loading
drag

10 years of Melbourne Fashion Festival: Who has thrived, survived and died

WORDS BY TESS FISHER

Australia’s largest fashion event then and now.

I have always felt an affinity with Melbourne Fashion Festival. Not just because I’ve been every year for a decade, not because it was my first job as an intern, and not because it was the first big Melbourne event I attended. No. The event holds a special place in my heart because we are birthday twins. Every year, when March 17 rolls around, I know there will be a sartorial spectacular to help me celebrate.


Looking to step up to a career in fashion? Each week we send a wrap of industry jobs straight to your inbox. Subscribe here to get hired.


In 2011, the Melbourne Fashion Festival was 15 years old – one year younger than me. Mum bought tickets for my birthday, and I spent hours choosing the right lipstick and deliberating whether I should opt for a beret or my signature quiff (trick question: neither).

The challenges

I was most excited to see my favourite label, LIFEwithBIRD. When model Kate Peck opened the runway, I could not have guessed this brand would live on in my wardrobe, but not in boutiques. LIFEwithBird went into voluntary administration in 2018.

“2011 was a fantastic year for LIFEwithBIRD. We were literally flying,” says co-founder, Bridget Messner. “We were involved in 11 consecutive runway shows from 2007 until we retired the brand in 2018.”

“The fashion industry can be fickle and you have to work hard to remain relevant by adapting to the times,” says Messner. “We learnt that staying true to your brand is key. Never lose focus of who you are and maintain a distinct narrative.”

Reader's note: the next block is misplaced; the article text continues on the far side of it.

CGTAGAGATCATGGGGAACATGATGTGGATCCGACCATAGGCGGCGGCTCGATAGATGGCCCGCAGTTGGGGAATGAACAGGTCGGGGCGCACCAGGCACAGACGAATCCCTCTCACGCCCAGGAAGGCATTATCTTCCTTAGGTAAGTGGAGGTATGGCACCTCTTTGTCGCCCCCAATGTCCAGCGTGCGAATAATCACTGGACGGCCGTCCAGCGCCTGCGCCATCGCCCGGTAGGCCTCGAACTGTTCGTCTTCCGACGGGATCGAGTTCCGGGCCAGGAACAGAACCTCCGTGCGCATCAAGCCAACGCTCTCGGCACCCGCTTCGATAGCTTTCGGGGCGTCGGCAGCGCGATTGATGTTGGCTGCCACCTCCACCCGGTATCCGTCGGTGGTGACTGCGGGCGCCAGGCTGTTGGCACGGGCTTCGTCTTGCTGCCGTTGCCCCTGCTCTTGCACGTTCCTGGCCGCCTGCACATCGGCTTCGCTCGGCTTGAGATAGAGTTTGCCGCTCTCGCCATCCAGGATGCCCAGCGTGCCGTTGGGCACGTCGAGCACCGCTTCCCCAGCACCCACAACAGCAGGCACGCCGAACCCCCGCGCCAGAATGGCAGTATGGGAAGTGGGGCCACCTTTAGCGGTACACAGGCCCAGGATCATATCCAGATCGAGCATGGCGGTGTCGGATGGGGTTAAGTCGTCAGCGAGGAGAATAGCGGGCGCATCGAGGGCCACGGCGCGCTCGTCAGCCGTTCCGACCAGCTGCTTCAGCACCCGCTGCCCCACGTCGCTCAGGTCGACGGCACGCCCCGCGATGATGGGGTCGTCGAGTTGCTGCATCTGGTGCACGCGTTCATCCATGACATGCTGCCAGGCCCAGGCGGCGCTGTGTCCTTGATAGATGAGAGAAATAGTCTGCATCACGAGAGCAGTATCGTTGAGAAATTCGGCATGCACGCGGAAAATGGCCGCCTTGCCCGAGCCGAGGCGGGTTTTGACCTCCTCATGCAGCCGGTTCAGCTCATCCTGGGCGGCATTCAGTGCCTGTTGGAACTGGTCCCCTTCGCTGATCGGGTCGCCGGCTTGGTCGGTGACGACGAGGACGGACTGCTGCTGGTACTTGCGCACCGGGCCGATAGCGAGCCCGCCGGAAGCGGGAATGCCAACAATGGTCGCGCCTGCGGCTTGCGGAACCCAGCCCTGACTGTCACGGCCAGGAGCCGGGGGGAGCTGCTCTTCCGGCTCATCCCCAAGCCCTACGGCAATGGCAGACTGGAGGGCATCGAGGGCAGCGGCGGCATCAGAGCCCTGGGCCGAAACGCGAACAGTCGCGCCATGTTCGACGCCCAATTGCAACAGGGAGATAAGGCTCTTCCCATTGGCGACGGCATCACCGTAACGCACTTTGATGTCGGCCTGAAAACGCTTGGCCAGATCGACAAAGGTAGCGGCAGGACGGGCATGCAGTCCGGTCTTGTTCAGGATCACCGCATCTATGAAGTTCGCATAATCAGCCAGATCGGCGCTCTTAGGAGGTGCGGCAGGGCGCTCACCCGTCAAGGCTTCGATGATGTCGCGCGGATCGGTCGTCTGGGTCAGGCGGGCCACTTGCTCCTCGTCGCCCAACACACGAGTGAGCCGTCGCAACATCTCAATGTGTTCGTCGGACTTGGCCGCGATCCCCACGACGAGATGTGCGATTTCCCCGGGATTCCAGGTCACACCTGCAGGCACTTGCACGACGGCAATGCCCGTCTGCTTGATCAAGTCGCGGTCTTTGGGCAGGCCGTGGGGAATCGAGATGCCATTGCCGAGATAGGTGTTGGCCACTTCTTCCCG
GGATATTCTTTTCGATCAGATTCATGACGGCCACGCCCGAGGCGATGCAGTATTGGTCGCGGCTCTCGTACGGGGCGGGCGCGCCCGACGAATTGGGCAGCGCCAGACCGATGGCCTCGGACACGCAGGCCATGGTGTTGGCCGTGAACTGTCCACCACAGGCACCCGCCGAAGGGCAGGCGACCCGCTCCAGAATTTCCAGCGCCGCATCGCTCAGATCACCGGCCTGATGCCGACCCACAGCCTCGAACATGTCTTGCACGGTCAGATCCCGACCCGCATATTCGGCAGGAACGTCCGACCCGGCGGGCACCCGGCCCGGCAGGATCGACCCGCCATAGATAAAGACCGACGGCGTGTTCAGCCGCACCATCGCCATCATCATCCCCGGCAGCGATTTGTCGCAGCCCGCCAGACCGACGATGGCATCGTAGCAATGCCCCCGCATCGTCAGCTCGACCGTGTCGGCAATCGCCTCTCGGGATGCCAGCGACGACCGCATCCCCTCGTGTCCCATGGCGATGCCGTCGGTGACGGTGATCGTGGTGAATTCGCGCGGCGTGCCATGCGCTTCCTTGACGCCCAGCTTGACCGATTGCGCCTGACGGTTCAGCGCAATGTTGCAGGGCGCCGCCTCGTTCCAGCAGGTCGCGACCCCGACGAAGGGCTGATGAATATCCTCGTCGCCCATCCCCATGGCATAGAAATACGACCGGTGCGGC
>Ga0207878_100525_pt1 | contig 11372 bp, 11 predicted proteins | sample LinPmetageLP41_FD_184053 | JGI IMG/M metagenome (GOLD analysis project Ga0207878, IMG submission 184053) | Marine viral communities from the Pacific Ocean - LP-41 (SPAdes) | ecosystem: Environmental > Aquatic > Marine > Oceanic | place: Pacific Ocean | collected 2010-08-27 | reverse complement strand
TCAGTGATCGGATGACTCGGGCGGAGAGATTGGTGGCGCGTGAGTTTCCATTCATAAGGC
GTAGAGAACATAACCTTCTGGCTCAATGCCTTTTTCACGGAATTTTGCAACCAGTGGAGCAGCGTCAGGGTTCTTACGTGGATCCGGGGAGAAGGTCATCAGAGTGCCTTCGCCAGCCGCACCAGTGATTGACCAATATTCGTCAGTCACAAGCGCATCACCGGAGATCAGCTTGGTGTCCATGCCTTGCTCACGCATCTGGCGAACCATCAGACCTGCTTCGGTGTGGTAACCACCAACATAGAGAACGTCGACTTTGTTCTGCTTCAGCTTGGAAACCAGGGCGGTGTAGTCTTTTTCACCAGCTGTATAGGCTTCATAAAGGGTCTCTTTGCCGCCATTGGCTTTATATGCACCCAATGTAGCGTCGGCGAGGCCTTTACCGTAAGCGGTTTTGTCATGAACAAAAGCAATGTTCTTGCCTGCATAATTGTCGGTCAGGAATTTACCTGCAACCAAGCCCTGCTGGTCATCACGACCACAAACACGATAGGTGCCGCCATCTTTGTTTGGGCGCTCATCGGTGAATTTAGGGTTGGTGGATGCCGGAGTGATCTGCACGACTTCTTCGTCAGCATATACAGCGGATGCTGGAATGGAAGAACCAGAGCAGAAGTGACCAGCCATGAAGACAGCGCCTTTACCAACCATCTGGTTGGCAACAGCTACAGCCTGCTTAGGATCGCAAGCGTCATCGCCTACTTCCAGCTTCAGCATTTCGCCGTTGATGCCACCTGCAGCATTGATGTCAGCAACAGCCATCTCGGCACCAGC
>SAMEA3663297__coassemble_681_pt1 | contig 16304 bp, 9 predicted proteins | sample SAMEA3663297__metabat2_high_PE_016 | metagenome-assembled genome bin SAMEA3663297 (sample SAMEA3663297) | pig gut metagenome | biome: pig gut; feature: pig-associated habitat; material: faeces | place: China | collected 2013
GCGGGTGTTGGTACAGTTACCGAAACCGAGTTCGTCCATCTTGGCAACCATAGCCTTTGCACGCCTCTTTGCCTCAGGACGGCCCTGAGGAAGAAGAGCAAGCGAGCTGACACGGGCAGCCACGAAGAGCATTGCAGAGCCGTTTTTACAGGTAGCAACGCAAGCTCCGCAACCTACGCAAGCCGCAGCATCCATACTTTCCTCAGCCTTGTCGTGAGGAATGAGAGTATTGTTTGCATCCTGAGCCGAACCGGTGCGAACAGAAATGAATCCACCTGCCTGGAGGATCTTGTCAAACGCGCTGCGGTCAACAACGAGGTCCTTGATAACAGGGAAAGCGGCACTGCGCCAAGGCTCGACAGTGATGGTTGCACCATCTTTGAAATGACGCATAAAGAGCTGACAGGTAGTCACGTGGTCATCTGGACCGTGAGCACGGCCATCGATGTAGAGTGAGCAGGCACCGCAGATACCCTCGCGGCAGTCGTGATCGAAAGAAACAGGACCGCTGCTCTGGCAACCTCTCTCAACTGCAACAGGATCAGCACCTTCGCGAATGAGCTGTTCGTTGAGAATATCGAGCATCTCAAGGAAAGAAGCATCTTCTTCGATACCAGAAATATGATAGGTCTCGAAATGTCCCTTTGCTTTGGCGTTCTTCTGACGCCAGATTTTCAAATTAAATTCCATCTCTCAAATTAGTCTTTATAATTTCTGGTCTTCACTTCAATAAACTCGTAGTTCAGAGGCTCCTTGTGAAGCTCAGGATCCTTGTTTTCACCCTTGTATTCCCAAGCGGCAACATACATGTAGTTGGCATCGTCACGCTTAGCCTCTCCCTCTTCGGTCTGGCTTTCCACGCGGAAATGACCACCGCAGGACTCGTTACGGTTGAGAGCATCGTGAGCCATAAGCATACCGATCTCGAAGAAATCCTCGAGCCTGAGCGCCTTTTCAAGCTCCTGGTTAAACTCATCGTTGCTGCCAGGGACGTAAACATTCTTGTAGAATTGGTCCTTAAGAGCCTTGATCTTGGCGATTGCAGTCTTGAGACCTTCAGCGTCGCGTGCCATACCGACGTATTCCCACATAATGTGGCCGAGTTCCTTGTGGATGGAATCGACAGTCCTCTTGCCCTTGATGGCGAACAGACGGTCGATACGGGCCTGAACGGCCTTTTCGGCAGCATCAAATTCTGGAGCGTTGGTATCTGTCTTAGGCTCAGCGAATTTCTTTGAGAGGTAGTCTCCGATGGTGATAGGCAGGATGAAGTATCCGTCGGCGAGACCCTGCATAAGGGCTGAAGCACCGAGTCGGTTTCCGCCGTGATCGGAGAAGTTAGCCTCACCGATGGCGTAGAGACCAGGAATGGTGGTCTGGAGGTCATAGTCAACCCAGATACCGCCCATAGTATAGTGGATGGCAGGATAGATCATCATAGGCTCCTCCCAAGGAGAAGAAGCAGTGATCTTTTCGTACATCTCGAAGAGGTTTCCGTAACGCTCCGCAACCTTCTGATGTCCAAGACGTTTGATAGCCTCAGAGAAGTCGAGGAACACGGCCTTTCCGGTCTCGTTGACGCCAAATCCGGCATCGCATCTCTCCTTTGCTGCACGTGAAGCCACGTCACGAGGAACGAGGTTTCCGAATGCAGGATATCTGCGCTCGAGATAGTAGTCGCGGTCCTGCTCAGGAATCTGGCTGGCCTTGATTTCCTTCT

Many brands that shared the stage in 2011 have since left the Melbourne high streets. Lisa Ho went into administration in 2012, Alannah Hill stepped away from her eponymous brand in 2013, and Thurley fell victim to COVID pressures just last year. While these labels no longer have a brick-and-mortar presence, their pieces have stood the test of time in my closet. Countless other designers have exited the scene in the last ten years, but while shoppers continue to treasure or upcycle their favourite pieces, these labels will never die.

This year, Messner plans to make waves with a new offering. “I’m in the midst of starting a very exciting new business with my partner,” she tells me. The venture, Self-Agency, is a bespoke image and styling company offering direct access to Bridget’s industry and personal knowledge.

The winners

Over the years, the Festival has built a reputation for fostering emerging talent. The National Designer Award acknowledges promising Australian designers in their formative stages, and in 2011, Melvin Tanaya and Lyna Ty from Song for the Mute took the title.

“It was such a big deal to us back then,” recalls Melvin. “The award opened so many doors for us, we were invited to show in a Paris showroom for the first time, gained more international stockists, and were offered a runway in Singapore.”

When asked about the brand’s longevity, Melvin says, “I think sitting outside of the trend sphere has helped us in a lot of ways, as we have loyal customers who come to us season after season”. Song for the Mute has used the digital revolution to its advantage, utilising the online world to grow its narrative roots. “Despite our shared international turmoil, never before have we been more connected as an industry through digital opportunities,” says Melvin.